Cloning: Breaking New Ground And Old Notions

991 words - 4 pages

The rejection of a transplanted organ by a patient’s immune system can be dangerous at best, and deadly at worst. Although advancements in modern medicine have decreased occurrences in transplant rejection drastically, it is still a looming threat among those with transplanted tissue matter. The three types of transplant rejection and the point at which each occurs after surgery is best explained by Paula J. Busse and David Zieve:
Hyperacute rejection occurs a few minutes after the transplant when the antigens are completely unmatched. The tissue must be removed right away so the recipient does not die… Acute rejection may occur any time from the first week after the transplant to 3 months ...view middle of the document...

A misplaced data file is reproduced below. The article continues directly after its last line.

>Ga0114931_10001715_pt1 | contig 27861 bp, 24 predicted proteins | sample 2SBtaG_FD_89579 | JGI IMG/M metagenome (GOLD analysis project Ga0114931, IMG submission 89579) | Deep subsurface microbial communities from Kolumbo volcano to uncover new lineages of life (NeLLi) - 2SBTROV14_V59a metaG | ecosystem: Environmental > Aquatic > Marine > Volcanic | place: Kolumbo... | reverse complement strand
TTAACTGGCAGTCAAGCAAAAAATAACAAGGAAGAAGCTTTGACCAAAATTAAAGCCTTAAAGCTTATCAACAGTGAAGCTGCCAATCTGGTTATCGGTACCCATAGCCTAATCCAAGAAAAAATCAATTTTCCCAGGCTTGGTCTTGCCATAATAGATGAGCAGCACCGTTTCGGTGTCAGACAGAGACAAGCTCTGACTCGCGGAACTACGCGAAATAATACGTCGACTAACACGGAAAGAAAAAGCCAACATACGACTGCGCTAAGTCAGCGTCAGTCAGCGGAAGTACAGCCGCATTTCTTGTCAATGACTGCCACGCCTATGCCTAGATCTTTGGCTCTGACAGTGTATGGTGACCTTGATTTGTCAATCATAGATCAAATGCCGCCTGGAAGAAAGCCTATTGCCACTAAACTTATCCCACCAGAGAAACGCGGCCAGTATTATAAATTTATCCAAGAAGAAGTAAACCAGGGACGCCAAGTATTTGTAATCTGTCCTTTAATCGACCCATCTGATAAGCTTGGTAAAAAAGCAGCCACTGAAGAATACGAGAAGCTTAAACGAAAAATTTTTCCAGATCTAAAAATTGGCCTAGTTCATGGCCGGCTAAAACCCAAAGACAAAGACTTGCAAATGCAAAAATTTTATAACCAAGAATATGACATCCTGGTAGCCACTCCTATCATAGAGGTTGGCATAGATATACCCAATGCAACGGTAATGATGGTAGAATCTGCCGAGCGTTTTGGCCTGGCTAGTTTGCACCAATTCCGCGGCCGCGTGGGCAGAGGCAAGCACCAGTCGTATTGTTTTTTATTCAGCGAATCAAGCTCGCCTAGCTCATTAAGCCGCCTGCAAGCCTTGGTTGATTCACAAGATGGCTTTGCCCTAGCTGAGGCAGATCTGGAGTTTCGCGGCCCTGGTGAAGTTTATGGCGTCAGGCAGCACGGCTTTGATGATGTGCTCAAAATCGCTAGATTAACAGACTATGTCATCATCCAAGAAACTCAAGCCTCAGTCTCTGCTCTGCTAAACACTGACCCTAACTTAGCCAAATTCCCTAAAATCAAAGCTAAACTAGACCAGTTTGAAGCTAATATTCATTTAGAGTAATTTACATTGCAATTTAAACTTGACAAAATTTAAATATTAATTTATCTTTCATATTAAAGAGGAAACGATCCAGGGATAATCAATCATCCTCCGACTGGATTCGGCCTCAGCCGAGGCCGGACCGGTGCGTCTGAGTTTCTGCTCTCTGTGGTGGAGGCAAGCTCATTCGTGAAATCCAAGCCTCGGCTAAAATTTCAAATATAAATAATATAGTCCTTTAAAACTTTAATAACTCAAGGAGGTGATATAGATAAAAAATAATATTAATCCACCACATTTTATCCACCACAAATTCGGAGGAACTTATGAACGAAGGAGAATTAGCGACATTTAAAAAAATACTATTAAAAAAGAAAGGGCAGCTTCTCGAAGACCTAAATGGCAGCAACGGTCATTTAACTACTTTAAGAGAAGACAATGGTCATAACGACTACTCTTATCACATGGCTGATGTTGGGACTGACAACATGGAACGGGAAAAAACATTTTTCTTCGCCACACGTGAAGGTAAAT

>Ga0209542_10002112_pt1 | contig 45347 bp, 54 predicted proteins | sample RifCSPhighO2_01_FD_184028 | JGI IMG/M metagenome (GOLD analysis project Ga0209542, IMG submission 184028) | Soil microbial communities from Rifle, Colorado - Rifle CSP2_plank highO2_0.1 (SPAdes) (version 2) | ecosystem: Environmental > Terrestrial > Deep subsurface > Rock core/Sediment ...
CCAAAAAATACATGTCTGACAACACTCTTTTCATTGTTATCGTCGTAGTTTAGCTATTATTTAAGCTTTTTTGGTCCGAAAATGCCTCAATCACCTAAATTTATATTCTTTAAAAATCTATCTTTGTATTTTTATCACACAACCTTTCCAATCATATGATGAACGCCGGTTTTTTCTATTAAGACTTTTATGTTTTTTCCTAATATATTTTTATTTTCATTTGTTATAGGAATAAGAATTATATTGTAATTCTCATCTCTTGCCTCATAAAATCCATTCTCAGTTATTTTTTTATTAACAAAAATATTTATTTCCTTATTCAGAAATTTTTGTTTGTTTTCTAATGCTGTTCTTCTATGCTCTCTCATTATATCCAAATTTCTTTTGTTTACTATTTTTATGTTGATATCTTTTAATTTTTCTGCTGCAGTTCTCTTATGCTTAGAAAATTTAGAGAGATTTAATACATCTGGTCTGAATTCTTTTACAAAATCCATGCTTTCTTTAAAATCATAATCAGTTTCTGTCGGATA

By properly informing the populace, individuals will be able to adequately draw their own conclusions as to what should be legal and what should be outlawed. When individuals are adequately educated on the matter at hand, it helps facilitate both reasoned debate and mutual respect between each viewpoint. The lack of information about this topic is what prevents any form of progress toward an ultimate decision. Even so, a blanket policy on nuclear cloning in the U.S. would still be extremely difficult, if not impossible to achieve. For that matter, a blanket policy would be far from the ideal solution. Author Jonathan Rauch believes that the key to the debate over the legality of therapeutic cloning is that it should be decided at the state level, not the federal level. In his article, he even quotes an excerpt of the constitution, “The powers not delegated to the United States by the Constitution, nor prohibited by it to the states, are reserved to the states respectively, or to the people.” He further elaborates that only at the state level can this issue be addressed according to individual moral standing and conscience, which “[no] uniform national policy can ever do” (3827). Deciding this issue on a state level opposed to a national level would help to alleviate the tension between the opposing sides. Some states might vote wholly in favor, while some would vote wholly against. Both states would be completely within their rights to develop their individual policies as to the extent and application of this process in-house, which would avoid this topic being completely stagnated at a national level (as it has before). As long as each state is able to respect the others’ right to “agree to disagree,” some of the animosity between the opposing viewpoints would dissipate. Furthermore, those in need of this procedure in a state where it has been deemed illegal would be able to receive proper treatment in a different state where the process is condoned, helping patients and their families avoid being forced to seek help internationally. This would lower the both the cost and time...

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